One more lunchtime selfie with our fabulous Grade 3 milk helper. #fdk #earlyyears #iteachk

A post shared by Aviva (@avivaloca) on

It’s hard to all cram into a selfie! #teachersofinstagram #iteachk

A post shared by Aviva (@avivaloca) on

3. Play. Play used to scare me. Unstructured time caused me stress, and I questioned how anybody learned anything in this kind of environment. I actually left Kindergarten for six years because of the introduction of the new play-based program model, and my uncertainty on if I could deliver this kind of program. Then I moved to teaching some junior grades — Grades 5 and 6 — and I saw what was possible when we allowed children to play. That’s when I knew that I wanted to go back to Kindergarten, and I made the move a couple of years later. My “play” approach has changed even more since then. Now I truly understand the value in “free play”: in letting children make the decisions, in observing the learning, and in knowing when to step in and when to just watch. This is a delicate dance — and one that I continue to navigate with the help of my amazing teaching partner — but the results are incredible. As scary as it may sometimes be, I wonder if we all need to give a little more value to play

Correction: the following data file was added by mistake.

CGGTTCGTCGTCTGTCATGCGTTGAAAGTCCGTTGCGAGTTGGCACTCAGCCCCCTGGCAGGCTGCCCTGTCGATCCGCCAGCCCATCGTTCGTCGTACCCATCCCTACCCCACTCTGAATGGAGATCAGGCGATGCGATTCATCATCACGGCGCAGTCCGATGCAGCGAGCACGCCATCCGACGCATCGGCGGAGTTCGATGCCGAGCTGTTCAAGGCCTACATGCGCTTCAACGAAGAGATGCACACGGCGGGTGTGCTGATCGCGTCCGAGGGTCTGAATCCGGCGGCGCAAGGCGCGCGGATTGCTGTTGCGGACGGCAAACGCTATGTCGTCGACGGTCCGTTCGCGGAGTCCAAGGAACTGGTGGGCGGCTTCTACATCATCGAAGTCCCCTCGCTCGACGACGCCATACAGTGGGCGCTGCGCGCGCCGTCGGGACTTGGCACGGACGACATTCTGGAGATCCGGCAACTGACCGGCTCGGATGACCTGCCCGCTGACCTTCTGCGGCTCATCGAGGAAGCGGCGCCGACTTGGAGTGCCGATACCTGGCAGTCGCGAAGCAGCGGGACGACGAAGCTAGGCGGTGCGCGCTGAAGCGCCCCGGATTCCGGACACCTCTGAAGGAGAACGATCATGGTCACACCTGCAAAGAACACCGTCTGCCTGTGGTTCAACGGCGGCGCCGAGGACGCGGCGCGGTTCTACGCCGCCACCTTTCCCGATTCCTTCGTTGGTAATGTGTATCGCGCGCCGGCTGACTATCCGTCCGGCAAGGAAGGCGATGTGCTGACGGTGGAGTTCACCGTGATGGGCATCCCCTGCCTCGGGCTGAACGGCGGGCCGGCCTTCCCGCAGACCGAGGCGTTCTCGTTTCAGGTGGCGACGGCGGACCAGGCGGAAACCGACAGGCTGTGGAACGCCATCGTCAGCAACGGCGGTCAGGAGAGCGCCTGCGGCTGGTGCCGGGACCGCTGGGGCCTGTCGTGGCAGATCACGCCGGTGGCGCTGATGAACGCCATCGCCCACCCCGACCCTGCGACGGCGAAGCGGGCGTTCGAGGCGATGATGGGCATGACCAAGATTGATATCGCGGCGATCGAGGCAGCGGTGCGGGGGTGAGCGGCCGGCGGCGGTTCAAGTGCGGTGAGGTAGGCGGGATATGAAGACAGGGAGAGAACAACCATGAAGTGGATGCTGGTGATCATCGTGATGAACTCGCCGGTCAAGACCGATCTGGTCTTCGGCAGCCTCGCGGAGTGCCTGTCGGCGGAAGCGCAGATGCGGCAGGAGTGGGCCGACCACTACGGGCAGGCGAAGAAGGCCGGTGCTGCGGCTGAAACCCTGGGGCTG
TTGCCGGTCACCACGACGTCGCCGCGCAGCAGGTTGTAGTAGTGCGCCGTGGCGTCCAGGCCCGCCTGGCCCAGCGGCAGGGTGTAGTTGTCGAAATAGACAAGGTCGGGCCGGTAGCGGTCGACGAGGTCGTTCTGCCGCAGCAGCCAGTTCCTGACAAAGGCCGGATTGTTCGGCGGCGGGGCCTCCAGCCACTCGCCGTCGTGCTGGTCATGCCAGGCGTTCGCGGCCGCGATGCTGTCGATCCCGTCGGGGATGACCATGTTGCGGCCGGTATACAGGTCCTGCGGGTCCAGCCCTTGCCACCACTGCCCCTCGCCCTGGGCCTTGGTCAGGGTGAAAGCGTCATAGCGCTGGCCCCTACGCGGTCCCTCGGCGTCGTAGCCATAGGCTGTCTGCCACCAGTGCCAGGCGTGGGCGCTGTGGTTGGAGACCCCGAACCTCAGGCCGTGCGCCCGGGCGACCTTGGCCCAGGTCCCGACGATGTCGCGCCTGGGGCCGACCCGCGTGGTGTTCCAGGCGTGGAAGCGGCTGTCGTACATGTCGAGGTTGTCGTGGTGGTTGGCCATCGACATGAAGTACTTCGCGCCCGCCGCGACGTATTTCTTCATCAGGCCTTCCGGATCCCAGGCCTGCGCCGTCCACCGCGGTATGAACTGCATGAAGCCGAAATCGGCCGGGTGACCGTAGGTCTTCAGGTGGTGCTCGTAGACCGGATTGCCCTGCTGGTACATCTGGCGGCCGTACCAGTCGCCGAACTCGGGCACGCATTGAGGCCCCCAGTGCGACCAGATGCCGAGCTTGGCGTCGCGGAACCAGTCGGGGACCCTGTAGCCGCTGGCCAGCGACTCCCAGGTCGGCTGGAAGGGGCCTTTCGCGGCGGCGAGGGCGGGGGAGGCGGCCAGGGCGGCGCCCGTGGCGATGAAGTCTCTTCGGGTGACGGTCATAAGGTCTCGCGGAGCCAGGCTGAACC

4. Get outside. Last year, I had the amazing opportunity to teach at a school with a fantastic outdoor space. Not only do we have an outdoor classroom, but our property is surrounded by a forest, which we get to visit every single day. I’m a planner, and while I love to plan, I also love how our outside time is not planned. We watch and listen to students, and then we make connections and extend learning based on what they share. (Yes, in many ways, this also happens inside, but it’s different outdoors.) We go outside in all weather — from cold and snow to rain and sunshine — and children do everything from examining bugs to climbing trees. We often spend over an hour outside every morning, and we all love it! Not only is there something incredibly calming about this outdoor space, but the questions, theories, and thinking that happen outside, amaze me every single day. This is where children persevere, problem solve, and connect with each other in a way that’s so different from what happens inside. Maybe it’s the space, freedom, and time that are all special gifts in this outdoor space. All I know is that if I were to teach another grade, I’d be looking at how to also make this forest time a part of our learning time. It’s just that wonderful!